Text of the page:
Most likely, if you recently bought a succulent, you did so with the idea that it would be simple to maintain. It can be beginning to look a little dejected or simply be developing more slowly than you had intended. I’ve undoubtedly killed my fair number of plants and succulents in my inexperience as a succulent grower. But I’ve progressively come to understand what it takes to maintain these challenging plants. Make use of these 6 suggestions to grow lovely succulents!
Water carefully, first.
Overwatering is the simplest way to kill a succulent. Due of their drought tolerance, succulents can survive without routine irrigation. Only every other week or once a month do they require water. Before watering the soil once more, make sure it is fully dry. Some of my succulents haven’t had water in nearly two months, yet they’re still flourishing!
There are a few warning indications that your plant needs more water. The succulent’s leaves will start to wrinkle and the soil will have entirely dried out, especially around the bottom of the plant. This indicates that the plant is dehydrated and is replenishing itself with the water in its leaves. If you water sparingly, the wrinkling should go away in about a day.
Sadly, overwatering is much more difficult to correct than underwatering. The apparent warning signals are that your succulent has received a little too much water: if the lower leaves are yellowing, mushy, or easily falling off the plant. Additionally, it is too late to salvage your plant if the stem is becoming black. Few alternatives COULD rescue your succulent if it is only dropping leaves. Allow the soil to totally dry before giving it further time before watering. Remove the succulent from the soil and any dirt adhering to the roots if you have already done this and the plant is still shedding leaves. Before repotting the succulent in fresh soil, let it sit in the sun for a day or two. This will let any moisture that was trapped in the soil to evaporate and dry out the roots. Don’t water for a week or more after planting in new soil. Delaying watering until your succulent stops dropping leaves or the leaves start to show signs of being under-watered is a wise precaution.
2. Employ the proper soil
Since succulents like little to no water, their soil plays a significant role in how happy they are. In order to assist them absorb any extra water, succulents require a certain type of well-draining soil that contains big particles (such as perlite or crushed rock). It’s simple to locate specialist soil for cacti and succulents at any gardening store. You might need to replace your succulent if it doesn’t look as well as it used to or if the soil never seems to dry out.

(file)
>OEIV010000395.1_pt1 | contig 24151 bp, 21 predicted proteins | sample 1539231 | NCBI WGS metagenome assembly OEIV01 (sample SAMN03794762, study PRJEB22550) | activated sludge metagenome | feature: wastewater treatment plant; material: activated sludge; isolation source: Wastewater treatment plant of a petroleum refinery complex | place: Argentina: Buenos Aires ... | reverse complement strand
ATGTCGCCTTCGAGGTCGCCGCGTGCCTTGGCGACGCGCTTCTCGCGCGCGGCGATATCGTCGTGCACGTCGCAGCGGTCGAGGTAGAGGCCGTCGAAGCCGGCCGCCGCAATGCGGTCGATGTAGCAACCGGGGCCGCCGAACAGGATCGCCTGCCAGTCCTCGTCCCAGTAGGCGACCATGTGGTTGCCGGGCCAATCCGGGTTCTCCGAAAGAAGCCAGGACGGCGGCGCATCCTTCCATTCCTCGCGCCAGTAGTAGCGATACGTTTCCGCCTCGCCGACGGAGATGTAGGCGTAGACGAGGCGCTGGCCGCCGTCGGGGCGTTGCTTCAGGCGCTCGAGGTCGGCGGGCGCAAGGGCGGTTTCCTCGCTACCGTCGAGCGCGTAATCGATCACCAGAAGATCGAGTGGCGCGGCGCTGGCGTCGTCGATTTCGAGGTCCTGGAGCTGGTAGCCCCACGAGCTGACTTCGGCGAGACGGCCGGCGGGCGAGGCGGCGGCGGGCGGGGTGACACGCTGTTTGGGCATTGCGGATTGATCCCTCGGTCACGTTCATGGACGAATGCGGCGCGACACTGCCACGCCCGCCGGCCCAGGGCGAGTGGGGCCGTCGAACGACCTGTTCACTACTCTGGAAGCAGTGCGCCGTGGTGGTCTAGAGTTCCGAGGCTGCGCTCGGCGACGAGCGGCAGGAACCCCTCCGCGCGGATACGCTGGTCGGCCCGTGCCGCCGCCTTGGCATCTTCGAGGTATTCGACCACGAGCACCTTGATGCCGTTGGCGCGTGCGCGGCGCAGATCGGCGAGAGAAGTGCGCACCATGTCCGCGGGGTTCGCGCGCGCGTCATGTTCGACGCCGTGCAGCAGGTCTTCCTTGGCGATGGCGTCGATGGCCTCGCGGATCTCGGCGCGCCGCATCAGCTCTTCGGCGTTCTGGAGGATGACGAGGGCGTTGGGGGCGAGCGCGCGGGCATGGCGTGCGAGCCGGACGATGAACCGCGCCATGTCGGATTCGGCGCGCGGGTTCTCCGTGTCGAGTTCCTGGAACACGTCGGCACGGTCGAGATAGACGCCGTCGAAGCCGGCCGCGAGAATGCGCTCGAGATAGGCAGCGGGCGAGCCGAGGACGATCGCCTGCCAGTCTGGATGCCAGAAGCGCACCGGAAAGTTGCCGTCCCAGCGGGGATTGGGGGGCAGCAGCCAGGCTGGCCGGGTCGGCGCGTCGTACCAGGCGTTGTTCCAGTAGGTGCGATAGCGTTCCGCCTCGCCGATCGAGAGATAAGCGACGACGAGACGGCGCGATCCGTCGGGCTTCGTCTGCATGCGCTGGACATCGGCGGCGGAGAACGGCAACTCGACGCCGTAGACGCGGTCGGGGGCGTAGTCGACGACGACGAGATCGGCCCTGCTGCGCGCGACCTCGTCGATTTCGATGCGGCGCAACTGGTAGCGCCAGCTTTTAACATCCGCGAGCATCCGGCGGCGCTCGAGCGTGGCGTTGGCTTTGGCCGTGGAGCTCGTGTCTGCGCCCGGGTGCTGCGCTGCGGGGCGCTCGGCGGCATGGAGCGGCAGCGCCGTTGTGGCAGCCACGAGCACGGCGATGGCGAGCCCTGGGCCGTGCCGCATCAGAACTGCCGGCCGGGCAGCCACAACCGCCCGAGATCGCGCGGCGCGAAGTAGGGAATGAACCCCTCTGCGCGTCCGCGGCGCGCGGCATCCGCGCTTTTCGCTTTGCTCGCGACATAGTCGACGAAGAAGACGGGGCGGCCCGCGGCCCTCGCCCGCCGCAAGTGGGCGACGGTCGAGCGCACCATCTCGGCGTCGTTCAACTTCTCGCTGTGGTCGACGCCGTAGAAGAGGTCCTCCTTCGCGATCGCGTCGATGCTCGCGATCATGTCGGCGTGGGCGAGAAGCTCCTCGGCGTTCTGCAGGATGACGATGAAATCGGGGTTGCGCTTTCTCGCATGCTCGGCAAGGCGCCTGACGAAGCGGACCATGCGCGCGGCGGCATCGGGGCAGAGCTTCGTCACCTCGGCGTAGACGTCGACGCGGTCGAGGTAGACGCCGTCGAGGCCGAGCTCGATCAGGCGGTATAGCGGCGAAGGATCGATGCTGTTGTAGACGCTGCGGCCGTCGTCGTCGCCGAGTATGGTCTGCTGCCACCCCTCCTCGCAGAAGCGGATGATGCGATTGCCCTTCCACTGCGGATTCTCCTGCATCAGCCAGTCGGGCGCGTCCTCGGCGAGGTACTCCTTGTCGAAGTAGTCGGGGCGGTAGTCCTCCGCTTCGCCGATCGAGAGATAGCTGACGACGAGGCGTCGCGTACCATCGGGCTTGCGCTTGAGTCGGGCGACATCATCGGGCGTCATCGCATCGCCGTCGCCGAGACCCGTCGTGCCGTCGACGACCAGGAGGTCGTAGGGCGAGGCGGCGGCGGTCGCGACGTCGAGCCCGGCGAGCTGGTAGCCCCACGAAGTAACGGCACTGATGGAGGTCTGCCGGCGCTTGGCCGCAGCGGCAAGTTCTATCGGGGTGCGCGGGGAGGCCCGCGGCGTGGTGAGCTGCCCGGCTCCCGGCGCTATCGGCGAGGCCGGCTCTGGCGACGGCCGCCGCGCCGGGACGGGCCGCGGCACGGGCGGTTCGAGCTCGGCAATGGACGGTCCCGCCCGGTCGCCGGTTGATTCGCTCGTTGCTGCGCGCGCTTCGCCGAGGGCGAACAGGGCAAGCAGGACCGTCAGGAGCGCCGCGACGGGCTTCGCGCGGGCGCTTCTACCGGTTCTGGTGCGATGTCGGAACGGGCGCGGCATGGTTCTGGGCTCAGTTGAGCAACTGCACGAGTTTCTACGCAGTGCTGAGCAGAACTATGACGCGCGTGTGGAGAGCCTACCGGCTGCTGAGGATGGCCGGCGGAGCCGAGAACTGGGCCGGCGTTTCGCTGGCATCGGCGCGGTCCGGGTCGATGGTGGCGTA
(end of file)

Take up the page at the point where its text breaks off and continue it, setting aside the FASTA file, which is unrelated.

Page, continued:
3. Pick the appropriate pot.
Although a succulent won’t reject the pot you put it in, some types do make them grow better. Terra-cotta pots aid in soil drying out and water absorption. They are not necessary, though! Any pot will suffice as long as everything else is in order! It is ESSENTIAL to use a pot with drainage holes. Without drainage, a pot will retain too much water, which will likely cause your succulent to rot.
4. The Sun
Succulents adore the light! They will grow more quickly if you place them on a sunny windowsill, which will also assist the soil to dry out in between waterings. While some succulents can tolerate bright sunshine all day, others will burn if exposed to it. That is correct! If your succulent is not used to receiving direct sun all day, they could burn. Given that early light is far less powerful than afternoon sun, many of the more delicate succulent species can survive just a few hours of morning light. Just gradually adapt them to more light to prevent sunburn!
An all-day sun-exposure succulent may be seen in the top image. The SAME succulent is shown in the bottom shot one month after being placed in a window with a north orientation. Although it is still expanding, the lack of direct sunshine has caused it to lose some of its brilliance.
5. Accept the outcome
Succulent maintenance can be debatably very difficult. If they pass away, don’t let it bother you. Due to careless mistakes, I have lost a ton of succulents. It occurs. Each one will increase your knowledge!
6. Avoid discarding discarded leaves.
Did one of your succulent’s seemingly healthy leaves fall off? Don’t discard it! Succulents are experts at self-propagation and can grow a brand-new plant from a single piece of dead foliage. Allow the leaf to callus over the area where it was linked to the main plant for a few days. When the soil is dry, place it on top of a layer of dirt and spritz it with water. I typically water mine every two or three days. White or hot pink roots and possibly a little leaf will start to emerge. You’ll have a scaled-down version of the original in a few months!